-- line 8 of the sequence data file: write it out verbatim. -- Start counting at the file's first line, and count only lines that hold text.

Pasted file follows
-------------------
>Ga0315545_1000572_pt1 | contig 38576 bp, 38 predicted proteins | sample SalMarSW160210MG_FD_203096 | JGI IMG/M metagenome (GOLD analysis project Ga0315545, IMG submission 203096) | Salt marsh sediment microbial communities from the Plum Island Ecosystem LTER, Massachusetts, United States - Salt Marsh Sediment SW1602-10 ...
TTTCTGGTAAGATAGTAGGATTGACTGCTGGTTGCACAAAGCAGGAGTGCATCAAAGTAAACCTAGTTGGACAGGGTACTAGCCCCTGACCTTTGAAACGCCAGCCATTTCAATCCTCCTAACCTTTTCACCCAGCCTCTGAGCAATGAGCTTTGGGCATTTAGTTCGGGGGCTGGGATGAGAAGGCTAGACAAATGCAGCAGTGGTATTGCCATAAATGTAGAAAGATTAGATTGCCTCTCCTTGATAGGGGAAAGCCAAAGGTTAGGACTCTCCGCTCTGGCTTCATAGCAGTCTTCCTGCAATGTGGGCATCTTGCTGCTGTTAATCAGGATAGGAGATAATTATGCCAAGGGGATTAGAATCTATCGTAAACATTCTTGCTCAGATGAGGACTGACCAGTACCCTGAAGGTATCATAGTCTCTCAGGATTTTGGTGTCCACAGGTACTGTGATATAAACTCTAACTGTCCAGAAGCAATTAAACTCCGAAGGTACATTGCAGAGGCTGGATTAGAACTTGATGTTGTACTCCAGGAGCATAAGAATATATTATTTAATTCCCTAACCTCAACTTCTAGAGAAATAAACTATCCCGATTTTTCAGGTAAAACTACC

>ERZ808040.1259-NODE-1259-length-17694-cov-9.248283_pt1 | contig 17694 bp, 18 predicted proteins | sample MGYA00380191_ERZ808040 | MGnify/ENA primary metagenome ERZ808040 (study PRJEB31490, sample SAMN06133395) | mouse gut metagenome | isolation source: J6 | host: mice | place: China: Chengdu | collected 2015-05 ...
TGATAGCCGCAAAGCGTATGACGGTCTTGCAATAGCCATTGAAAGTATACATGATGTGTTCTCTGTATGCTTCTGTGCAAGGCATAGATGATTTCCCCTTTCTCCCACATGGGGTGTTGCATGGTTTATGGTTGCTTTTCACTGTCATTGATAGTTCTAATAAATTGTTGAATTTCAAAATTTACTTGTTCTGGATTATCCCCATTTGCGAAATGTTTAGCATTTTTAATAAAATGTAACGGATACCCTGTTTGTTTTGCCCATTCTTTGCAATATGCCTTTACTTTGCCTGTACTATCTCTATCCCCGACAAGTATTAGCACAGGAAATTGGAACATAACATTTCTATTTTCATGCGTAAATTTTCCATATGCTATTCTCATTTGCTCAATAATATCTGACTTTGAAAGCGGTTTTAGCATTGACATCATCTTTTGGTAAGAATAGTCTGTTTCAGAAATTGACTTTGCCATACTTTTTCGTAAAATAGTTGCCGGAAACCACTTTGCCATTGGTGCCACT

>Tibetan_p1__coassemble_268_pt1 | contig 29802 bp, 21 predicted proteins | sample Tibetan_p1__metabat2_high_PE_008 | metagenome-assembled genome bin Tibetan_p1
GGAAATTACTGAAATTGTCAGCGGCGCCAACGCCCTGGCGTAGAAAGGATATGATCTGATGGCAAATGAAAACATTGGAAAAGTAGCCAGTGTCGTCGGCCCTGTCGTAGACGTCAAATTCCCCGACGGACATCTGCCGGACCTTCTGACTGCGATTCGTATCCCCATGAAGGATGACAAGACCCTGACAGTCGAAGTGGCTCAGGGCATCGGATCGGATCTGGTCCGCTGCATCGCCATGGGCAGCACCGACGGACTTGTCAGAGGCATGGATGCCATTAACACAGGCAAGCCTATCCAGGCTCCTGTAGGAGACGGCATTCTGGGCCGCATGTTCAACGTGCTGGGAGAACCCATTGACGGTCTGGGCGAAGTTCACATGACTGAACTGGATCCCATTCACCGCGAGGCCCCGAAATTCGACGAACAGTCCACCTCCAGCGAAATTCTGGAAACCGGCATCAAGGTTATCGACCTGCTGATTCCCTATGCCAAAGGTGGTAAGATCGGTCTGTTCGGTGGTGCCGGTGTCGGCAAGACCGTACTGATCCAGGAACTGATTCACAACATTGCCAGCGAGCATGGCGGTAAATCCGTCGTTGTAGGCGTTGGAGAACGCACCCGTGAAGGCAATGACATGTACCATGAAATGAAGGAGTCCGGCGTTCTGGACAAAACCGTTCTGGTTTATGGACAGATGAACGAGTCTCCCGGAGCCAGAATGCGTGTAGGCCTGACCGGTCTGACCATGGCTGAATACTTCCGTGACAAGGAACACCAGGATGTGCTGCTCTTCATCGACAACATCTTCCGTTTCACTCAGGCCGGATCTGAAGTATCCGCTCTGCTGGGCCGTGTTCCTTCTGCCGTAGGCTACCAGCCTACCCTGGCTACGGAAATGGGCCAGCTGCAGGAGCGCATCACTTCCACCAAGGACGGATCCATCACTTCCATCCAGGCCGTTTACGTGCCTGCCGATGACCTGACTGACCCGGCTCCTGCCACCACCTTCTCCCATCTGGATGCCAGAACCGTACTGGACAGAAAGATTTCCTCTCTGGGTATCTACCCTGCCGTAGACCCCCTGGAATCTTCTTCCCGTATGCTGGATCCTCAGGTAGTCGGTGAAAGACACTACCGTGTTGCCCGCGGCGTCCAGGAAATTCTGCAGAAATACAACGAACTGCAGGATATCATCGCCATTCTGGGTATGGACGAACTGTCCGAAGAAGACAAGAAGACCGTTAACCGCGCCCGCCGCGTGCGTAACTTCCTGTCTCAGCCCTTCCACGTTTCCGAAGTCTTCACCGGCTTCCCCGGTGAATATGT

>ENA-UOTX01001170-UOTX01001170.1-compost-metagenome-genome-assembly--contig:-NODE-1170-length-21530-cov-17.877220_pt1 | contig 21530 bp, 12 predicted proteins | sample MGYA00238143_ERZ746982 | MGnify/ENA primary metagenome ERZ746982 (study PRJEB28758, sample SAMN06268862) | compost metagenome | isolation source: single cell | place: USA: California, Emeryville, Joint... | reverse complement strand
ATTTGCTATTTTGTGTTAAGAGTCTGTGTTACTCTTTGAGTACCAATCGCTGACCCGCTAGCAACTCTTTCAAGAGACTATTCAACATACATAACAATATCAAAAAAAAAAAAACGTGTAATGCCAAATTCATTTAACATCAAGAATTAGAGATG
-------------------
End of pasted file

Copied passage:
ATTTGCTATTTTGTGTTAAGAGTCTGTGTTACTCTTTGAGTACCAATCGCTGACCCGCTAGCAACTCTTTCAAGAGACTATTCAACATACATAACAATATCAAAAAAAAAAAAACGTGTAATGCCAAATTCATTTAACATCAAGAATTAGAGATG